- email laggards (is email performing poorly or just not tracked?)
- falling behind with paid media (we’re not spending anything on advertising — but should we be?)
- we’re big in Japan!
- we missed the mark on mobile
How do we benchmark?
Easy. These reports require just one setting:
Benchmarks are set by industry vertical —
You can even choose location and website size.
Supplement your story with additional data:
Use SEMRush or SpyFu for competitive intelligence; SimilarWeb to compare traffic; and/or Moat for Display Intelligence.
Now you can project your marketing budget. Provide several well-researched options:
- Low Watermark (what WE are currently doing)
- Medium Watermark (what our COMPETITORS are doing)
- High Watermark (our market potential)
Develop a low/medium/high watermark:
Project revenues for each budget:
Put together a profit model to share:
Story: Give us a bigger budget and we’ll generate $21 million in profit!
#3: COMING OF AGE
Dg: Demographics Reports
Demographics reports will bring in data. For example, this data is for approximately 50% of users:
Affinity & in-market segment reports:
In-market segments are a goldmine! You can directly target these people with display ads and remarketing. Then there’s the demographic segmentation opportunity. You can review users by in-market segment.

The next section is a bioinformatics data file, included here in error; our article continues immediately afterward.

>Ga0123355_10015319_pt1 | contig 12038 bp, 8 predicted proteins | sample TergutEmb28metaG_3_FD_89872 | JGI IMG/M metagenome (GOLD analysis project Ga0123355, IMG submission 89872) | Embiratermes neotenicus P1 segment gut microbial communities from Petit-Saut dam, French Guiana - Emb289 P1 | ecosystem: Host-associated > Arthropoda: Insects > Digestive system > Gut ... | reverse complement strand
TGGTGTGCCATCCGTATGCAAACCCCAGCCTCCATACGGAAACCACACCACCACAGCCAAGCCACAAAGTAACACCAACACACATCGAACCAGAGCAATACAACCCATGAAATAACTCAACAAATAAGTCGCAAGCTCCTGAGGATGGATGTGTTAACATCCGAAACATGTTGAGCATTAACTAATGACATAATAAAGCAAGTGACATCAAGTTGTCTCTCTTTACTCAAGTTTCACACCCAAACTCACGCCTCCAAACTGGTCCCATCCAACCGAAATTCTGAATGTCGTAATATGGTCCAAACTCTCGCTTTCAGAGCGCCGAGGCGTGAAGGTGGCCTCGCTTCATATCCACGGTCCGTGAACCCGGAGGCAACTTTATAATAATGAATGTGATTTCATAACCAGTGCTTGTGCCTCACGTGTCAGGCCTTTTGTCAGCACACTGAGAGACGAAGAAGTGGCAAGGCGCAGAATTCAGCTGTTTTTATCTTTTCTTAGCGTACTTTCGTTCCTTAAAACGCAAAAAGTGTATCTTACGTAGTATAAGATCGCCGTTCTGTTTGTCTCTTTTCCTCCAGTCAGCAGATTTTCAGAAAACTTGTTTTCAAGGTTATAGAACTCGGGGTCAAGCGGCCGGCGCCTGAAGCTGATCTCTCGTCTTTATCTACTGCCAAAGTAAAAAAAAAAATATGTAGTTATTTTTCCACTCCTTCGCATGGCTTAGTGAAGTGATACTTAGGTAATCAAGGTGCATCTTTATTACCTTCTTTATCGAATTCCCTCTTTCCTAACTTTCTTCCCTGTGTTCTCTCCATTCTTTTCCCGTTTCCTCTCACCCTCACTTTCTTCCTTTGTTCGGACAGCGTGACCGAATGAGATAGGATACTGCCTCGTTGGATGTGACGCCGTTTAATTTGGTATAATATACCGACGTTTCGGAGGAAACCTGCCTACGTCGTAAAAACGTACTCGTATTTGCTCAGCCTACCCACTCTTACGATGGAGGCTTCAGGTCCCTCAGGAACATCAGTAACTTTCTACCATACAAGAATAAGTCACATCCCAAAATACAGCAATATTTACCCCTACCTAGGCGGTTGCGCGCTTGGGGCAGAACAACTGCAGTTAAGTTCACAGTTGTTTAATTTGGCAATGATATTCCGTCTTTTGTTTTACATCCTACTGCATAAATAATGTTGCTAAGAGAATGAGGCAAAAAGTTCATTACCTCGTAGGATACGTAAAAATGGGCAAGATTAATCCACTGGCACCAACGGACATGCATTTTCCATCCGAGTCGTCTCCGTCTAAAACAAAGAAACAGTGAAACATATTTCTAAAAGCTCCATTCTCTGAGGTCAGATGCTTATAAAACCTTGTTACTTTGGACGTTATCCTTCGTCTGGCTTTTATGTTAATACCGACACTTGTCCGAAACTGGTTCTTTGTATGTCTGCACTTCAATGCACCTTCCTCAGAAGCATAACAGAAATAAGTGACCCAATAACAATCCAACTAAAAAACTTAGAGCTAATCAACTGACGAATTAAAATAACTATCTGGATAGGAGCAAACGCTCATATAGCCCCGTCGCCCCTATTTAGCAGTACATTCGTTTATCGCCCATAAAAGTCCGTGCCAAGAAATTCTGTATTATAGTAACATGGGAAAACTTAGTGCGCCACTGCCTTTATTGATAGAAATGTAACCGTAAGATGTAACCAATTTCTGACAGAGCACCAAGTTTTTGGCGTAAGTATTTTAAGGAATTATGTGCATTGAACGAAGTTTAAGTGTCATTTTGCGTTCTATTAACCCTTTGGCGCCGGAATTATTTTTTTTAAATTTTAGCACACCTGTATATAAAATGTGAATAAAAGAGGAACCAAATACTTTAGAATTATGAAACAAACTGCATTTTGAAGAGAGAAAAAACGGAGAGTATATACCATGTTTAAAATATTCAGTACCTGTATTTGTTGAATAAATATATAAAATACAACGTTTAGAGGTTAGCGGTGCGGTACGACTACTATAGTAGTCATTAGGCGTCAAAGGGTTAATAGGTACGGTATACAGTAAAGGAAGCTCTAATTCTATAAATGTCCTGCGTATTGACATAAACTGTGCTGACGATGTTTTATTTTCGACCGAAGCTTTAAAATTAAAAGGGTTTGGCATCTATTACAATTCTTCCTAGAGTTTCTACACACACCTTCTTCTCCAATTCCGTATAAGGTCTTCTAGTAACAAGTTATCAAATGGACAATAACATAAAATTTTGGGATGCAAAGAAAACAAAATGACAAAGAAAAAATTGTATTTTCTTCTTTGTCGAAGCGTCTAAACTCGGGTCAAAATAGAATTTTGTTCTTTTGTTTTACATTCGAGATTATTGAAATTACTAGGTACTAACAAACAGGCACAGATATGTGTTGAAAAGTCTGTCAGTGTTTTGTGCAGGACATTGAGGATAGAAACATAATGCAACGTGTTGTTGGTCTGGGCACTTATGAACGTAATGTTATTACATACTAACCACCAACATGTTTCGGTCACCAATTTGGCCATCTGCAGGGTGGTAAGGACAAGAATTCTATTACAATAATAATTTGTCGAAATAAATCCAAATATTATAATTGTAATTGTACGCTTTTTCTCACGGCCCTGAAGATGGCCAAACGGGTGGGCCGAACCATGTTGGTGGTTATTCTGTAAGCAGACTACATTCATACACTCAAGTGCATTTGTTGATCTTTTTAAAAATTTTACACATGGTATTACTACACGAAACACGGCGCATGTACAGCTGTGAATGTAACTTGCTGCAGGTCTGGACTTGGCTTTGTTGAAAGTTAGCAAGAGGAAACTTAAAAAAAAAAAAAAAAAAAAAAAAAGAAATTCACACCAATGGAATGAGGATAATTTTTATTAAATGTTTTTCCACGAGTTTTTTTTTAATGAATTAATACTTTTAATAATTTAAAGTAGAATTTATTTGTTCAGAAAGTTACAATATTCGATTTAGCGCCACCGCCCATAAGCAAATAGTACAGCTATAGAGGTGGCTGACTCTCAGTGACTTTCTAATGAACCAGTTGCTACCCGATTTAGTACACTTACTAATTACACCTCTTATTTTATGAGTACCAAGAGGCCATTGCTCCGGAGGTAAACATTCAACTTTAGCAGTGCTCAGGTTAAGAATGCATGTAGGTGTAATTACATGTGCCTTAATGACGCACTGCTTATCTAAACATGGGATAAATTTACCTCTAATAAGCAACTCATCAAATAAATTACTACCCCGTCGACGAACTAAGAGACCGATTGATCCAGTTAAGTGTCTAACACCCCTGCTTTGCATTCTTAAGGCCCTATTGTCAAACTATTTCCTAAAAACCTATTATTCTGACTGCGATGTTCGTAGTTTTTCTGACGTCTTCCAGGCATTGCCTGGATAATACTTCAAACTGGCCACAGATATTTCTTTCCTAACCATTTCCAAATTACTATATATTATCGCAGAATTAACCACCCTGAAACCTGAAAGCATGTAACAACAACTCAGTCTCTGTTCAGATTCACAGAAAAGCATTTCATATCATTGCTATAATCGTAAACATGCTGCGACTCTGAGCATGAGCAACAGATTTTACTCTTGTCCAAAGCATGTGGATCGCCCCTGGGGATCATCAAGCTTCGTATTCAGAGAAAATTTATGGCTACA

How to Get Demographics?
One setting and some code…
…and you can enable demographics reports setting:
This requires one line of (Universal) code:
But it’s even easier using Google Tag Manager:
More on insights from demographics.
More coming-of-age stories you can tell:
- our content marketing efforts are improving
- we have grown our presence YOY because (x)
- new advertising opportunities to test and learn
#4: DARKNESS vs LIGHT
Np: Organic search and (not provided) keywords
10 alternatives to (not provided):
- Measure overall organic traffic over time
- Segment organic search traffic by landing page
- Use landing pages as a secondary dimension
- Use filters to make (not provided) more meaningful
- Use multi-channel funnels to prove value
- Hook up with Google Search Console
- Segment organic search traffic by demographics
- Use dashboards to surface the most important metrics
- Paid & organic search reports in AdWords
- Use Google Trends
(you can see Jeff’s full article on his ten alternatives to (not provided) over at Moz)
Cg: Custom Channel Grouping
Default channels are too broad
So now what?
Define New Channels; Tell Better Stories
Story: Brand vs. Non-Brand
Story: Non-Brand organic search rules
Story: We still don’t know a lot!
Story: we’re earning it
Story: paid media drives our sales
Story: we have 45% unaccountable traffic (where’s it coming from?)
How to Get Custom Channels?